We went to Cold Brook Park, which is near Galesburg.  It’s a big course–24 holes.  But, they are all pretty short holes.  I think the biggest one that I found was like 400 feet.  Not that that’s a bad thing.  It has a lot of trees, so I can imagine that is why they are short holes.  The holes are all marked and have nice pads.  I guess they do a lot of tournaments there.  I have gone to this course once before.  I remember liking it, and I wasn’t disappointed this time around either.  Just because the holes are short it doesn’t mean they aren’t difficult.  A lot of the holes are on hills and dog leg to the right.  Plus, like I said there were those damn trees.  Always in just the right spot too.  Right when you think you have a great throw going for you, BAM! right into the trunk of a tree.  Yet it didn’t hold me back.  I actually did a pretty good job.

I should tell you that I didn’t disc my normal way.  I believe I have stated somewhere in this blog that I usually go for a par four.  But, my brother usually does a par three.  So, for the sake of a challenge, I went for the par three.  It was a fun challenge.  I only hit par two times, but I did hit four the majority of the time.  Doing that helped me reach one of my goals of this blog, hitting par.  I feel really good about that.  I threw pretty strong, my putts were some what on and I did hit some trees, but I never went deep into the garbage, in fact I stayed really close to the fairway on each hole.

Since there were a ton of trees, I decided this would be a good opportunity to try my right hand (or forehand) throw more.  One or two of the throws rocked, it wrapped around the trees and went where I wanted it.  But, the majority of the right handed throws still cut way too early.  The other throw I tried a bit more was the over hand throw.  Which was a great idea for Cold Brook.  My brothers both use that throw quite a bit.  In fact, I got some good advice about that throw.  By putting one of your fingers inside the disc and another one on the edge of the disc, and not throwing it like a baseball, but more like a flick above your head, you can get some great distance. This throw will usually flatten out and go more toward the right.  If you want to get it to go straight and maybe a bit to the right, aim the inside of the disc toward your head, with the thumb on the inside. This throw will cause your disc to almost do a S and land straight from where you are standing.  I’ll have to try it a bit more to get use to it, but they both did it and it went a lot further than expected.

My brother, Jay has gone disc golfing for years.  But, this was the first time that I went with him.  I wasn’t sure what his style on the course was going to be like, maybe he does things a little differently than I usually do with my father-in-law or my friends.  The par three thing was one, but I didn’t know his thoughts on throwing, letting people pass, the extra curricular activities that usually happen on the course, as well as other things.  But, for the most part he was right inline with me.  Which was great, because having two different worlds collide might not lead to a good disc golf game.  It is nice to have a different view on the game and to try things a little different.  I learned some things, like I said, and I also got to see how someone else throws and putts.  I think that is the best thing you can do when trying to learn something, watch how others do it.  You can see things they might do wrong, and you can see things that they did right.  I’m not in the position to critique just yet, but at least I have the ability to see what I might have done differently.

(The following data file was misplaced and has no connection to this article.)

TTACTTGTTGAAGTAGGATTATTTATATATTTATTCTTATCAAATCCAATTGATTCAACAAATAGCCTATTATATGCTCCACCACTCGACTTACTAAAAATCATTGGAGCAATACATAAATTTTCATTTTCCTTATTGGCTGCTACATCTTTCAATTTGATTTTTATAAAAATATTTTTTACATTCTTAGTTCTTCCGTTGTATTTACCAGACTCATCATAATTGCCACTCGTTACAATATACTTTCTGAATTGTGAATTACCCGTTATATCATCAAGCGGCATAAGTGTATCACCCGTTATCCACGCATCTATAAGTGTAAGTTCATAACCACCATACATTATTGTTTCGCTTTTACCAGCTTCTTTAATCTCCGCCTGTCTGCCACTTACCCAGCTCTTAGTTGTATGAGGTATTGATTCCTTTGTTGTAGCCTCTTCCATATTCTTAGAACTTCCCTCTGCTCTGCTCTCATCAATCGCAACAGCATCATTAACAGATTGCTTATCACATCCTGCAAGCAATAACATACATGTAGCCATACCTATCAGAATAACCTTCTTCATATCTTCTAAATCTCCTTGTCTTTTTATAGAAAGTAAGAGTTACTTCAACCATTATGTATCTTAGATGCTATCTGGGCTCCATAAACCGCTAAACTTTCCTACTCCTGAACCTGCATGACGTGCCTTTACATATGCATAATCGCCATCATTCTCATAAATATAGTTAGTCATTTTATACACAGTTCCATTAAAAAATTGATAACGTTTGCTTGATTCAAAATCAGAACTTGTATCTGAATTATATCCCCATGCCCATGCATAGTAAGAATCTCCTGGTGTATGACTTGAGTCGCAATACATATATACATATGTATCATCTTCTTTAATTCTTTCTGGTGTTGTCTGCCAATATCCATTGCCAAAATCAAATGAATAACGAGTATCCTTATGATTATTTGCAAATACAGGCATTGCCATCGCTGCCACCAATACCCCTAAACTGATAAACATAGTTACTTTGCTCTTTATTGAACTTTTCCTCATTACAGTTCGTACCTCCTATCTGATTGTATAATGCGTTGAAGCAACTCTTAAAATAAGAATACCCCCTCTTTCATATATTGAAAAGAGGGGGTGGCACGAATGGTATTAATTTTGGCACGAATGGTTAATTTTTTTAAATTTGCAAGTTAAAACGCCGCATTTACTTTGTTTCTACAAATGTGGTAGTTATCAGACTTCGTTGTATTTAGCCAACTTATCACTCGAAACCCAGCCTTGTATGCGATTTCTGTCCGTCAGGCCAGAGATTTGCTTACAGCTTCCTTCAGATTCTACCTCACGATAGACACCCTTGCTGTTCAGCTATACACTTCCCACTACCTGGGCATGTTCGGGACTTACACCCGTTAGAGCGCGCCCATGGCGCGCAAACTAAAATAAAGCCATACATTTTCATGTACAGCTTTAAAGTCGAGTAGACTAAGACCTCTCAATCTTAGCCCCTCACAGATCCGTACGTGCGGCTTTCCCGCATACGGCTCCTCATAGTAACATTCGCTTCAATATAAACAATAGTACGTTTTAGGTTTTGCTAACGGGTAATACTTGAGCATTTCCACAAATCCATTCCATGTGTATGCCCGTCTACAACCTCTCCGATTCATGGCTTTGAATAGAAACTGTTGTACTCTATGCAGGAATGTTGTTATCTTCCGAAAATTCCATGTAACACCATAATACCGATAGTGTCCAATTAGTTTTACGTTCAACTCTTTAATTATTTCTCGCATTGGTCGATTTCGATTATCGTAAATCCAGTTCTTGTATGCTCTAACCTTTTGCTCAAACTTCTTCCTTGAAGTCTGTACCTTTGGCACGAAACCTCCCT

We had a great time out on the course, and I’m pretty sure we will do it again.  I’m still trying to figure out how to fit in my disc golfing with my new job and with my classes starting up again (getting my second bachelor’s degree), so I’m hoping that if I make this a routine I’ll be able to fit in with my schedule.  Any advice on how you keep disc golfing in your life?

GOAL

Better putting

Learn new throwing techniques

Reach par

GOAL ACCOMPLISHED?

I think I accomplished the second goal.  I learned a bit more on the overhand throw.  I also think I did pretty good at reaching par (at least my version of par and not my brothers)

PROBLEM

Still had a couple of wacky backhand throws.  Still need to practice that.  Also, my putting seemed to lack a little this weekend.  I missed some pretty easy putts, at least I thought should have been easy.

SOLUTION

I need to practice putting again.  Plain and simple.  But, I need to find a time to do that.  Also, should probably continue work on my forehand throw.

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Kids and the disc golf basket

This weekend was a tough weekend to get out to the course.  As my last weekend as a free man (I got a job this past week, so I was prepping for that.  I’m pretty happy about the job, but just need to get use to not having a free schedule), I had some things to do that kept me from the course.  However,  I did get a nice surprise discovering that my cousin disc golfs.  And on top of that, I found that two of his kids (he has three kids, but one is like four months old) have quite the knack for throwing a disc.  Which brings me to the topic of kids and disc golfing.  I’ll probably discuss it more than once, but for now we will narrow it to the use of the disc golf basket and a bored Saturday afternoon.